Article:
Oct
31

Map: Subway service as of November 1

By

Lower Manhattan looks more than a little lonely.

As subway service comes back online in pieces, it’s often difficult to put the convoluted service advisories into images. The MTA can describe the services offerings, but it’s far easier to understand them when presented visually. To that end, Transit has released a map of subway service for November 1. The visual is available here as a PDF and should be a very useful tool for those who are going to attempt to navigate the limited subway system tomorrow.



Categories : Subway Maps

40 Responses to “Map: Subway service as of November 1”

  1. Marc Shepherd says:

    I assume that water damage at 207th St. Yard is the reason why A Train service terminates at 168th Street?

    • pea-jay says:

      yes there was water there and in the Dyckman A station. Asked the crew yesterday and one guy stated “a lot of water”

      • pea-jay says:

        To clarify the water level was several feet above the platform at 200 and extended all the way back to the 207 yard. Pump crews are pumping at several points here in Inwood

  2. Catharine Greengo says:

    Thanks !! Lets see how this works out for me

  3. Eric Schewe says:

    Depending on the reliability of service, it ooks like the fastest way to get from Downtown Brooklyn to Midtown now is to take the A to the J to Sutphin Blvd, and walk north four blocks to the F train Sutphin stop. Why isn’t the E running there?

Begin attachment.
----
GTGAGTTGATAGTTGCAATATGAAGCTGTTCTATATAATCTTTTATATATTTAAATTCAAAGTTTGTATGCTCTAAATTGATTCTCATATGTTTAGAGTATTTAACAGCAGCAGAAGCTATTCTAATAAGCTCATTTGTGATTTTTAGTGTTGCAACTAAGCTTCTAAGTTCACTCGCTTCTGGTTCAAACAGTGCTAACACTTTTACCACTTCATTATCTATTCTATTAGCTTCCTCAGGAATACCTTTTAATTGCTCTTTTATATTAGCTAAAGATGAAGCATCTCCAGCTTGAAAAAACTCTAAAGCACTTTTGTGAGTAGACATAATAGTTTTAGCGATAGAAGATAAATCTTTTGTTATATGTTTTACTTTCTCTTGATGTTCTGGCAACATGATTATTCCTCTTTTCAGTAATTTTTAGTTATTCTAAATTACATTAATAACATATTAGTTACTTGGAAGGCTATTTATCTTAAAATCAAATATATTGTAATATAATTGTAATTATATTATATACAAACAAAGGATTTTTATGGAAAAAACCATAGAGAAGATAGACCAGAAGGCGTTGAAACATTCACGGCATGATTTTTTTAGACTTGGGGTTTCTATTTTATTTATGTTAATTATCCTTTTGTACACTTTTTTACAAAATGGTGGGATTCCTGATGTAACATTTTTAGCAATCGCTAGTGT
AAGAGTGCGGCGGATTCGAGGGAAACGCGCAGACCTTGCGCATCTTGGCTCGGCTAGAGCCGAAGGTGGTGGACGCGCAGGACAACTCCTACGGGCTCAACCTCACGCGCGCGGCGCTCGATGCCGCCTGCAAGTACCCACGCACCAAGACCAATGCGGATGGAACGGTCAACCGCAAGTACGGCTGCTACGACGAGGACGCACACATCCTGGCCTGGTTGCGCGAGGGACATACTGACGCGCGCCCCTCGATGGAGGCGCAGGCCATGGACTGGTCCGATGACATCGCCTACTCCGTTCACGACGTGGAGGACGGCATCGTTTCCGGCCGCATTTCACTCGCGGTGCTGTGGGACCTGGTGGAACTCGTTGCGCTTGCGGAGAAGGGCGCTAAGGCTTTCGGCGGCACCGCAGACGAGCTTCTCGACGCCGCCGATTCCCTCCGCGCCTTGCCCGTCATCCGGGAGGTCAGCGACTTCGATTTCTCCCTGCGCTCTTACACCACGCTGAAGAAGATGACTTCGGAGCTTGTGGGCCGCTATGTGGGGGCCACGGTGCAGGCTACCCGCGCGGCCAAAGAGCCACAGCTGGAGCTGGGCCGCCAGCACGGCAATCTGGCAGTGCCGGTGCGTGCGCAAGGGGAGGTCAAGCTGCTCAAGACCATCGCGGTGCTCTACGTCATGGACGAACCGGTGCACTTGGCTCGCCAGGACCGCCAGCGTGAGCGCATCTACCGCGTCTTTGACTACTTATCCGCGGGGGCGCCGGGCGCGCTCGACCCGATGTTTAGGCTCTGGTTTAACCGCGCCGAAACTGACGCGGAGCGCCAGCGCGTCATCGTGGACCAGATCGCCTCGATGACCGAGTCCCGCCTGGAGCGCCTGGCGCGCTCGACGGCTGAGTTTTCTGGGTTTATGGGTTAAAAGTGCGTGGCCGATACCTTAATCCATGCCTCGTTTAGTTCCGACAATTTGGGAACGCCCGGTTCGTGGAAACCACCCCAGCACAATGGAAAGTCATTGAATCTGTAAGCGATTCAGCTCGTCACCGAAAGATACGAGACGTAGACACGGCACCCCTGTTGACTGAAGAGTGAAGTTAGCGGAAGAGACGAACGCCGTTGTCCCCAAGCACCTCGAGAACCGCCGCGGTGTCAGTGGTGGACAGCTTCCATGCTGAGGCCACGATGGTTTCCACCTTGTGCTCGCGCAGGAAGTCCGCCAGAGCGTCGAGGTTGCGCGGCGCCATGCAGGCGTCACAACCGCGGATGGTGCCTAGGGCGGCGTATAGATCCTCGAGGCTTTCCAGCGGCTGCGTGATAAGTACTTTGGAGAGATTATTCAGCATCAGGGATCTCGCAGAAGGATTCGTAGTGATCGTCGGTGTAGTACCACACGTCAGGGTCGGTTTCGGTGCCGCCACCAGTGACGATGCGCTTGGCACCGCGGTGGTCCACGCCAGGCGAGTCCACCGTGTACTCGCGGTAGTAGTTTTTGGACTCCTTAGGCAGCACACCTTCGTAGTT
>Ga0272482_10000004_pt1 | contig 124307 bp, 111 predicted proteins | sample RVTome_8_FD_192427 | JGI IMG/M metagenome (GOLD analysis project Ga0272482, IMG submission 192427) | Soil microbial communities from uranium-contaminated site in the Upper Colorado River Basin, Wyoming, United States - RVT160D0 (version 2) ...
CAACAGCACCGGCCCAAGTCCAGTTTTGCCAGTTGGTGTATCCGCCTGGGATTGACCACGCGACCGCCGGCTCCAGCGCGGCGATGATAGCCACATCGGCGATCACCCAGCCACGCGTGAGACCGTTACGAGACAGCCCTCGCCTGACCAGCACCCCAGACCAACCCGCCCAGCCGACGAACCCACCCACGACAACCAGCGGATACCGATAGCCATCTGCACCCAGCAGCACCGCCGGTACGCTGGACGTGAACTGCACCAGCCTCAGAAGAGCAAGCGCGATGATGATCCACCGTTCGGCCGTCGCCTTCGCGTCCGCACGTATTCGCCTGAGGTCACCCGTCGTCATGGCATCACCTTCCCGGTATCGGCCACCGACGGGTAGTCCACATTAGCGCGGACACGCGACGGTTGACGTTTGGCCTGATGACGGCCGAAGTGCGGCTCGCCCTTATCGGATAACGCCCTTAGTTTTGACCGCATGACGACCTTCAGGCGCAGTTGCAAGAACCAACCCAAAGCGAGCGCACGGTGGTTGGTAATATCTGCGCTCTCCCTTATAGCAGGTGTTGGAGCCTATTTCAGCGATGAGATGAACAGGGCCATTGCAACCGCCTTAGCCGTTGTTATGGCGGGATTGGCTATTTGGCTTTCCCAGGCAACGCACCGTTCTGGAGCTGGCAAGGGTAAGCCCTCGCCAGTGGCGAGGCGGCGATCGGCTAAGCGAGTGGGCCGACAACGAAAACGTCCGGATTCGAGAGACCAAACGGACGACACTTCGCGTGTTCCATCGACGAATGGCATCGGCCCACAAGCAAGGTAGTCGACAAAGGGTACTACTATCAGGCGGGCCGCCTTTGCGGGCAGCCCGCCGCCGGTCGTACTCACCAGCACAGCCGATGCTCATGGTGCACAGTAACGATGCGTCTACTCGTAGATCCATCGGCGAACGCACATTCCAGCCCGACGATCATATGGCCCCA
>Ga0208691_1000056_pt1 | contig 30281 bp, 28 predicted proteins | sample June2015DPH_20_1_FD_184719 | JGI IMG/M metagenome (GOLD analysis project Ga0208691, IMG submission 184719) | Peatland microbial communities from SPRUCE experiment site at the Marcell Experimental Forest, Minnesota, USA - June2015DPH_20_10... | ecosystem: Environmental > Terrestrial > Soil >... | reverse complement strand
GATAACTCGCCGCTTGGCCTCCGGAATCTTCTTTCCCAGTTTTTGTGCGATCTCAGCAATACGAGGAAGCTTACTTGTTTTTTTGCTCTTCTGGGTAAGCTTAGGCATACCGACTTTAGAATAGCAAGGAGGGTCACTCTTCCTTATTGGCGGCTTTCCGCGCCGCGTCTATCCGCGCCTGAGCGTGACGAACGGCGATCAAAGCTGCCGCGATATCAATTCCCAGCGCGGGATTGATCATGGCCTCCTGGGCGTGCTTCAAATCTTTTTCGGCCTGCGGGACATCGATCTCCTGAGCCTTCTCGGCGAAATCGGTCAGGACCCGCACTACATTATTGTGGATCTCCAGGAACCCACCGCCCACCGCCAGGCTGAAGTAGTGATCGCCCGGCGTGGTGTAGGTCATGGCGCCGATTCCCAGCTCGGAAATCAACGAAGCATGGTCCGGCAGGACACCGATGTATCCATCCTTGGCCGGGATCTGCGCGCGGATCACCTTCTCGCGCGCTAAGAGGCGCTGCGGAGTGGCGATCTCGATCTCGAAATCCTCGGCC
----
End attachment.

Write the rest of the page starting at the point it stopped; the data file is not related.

• jim says:

      Probably not enough letter division rolling stock available in Bronx-Manhattan-Queens. It would not have been too hard to have run the F express and the M local on Queens Blvd, either running the M through the 63rd St tunnel to Herald Sq or through the 60th St tunnel to the BMT Herald Sq, and extending it to Jamaica Center along the E route. That they haven’t done that suggests they don’t have enough cars.

    • Christopher says:

      Hell bent on not taking a bus (where you could at least use your phone and check email)? The A and the J are so slow. And that trip on the F is LOOOONGGG. I don’t think that would be the fastest route at all.

    • Kai B says:

      I think the special busses from Downtown BK to Midtown will be quicker than taking three trains and walking for blocks!

    • Andrew says:

      Where would it terminate? The F and D have already laid claim to both tracks at 34th-6th, and 34th-8th is too low-capacity a terminal for two lines.

      From downtown Brooklyn to Midtown, either take the bus or walk.

  4. Eric Schewe says:

    *looks

  5. Eric says:

    TriboroRX would have been running now…

  6. mike d. says:

    Tunnels: have mud and salt water. MTA has to clean the switches and signals.

  7. Michael K says:

    This isn’t just about water. Even if traction power is available, other systems (lighting, faregates, signals(?)) rely on Con Ed for electricity. So, until power is restored to lower Manhattan, the MTA can’t restore service.

    • jim says:

      It’s mostly about water. Power to lower Manhattan will be back Friday or Saturday. That’ll allow the BMT Broadway to run to City Hall and the west side IND to run to West 4th St. Which will be an improvement. But reconnecting Brooklyn and Manhattan will require overcoming water damage.

  8. vb says:

    Does anyone know what stops the buses will make? Will they just be express service or will they be making stops in the power-less downtown? Will they be making all #6 stops?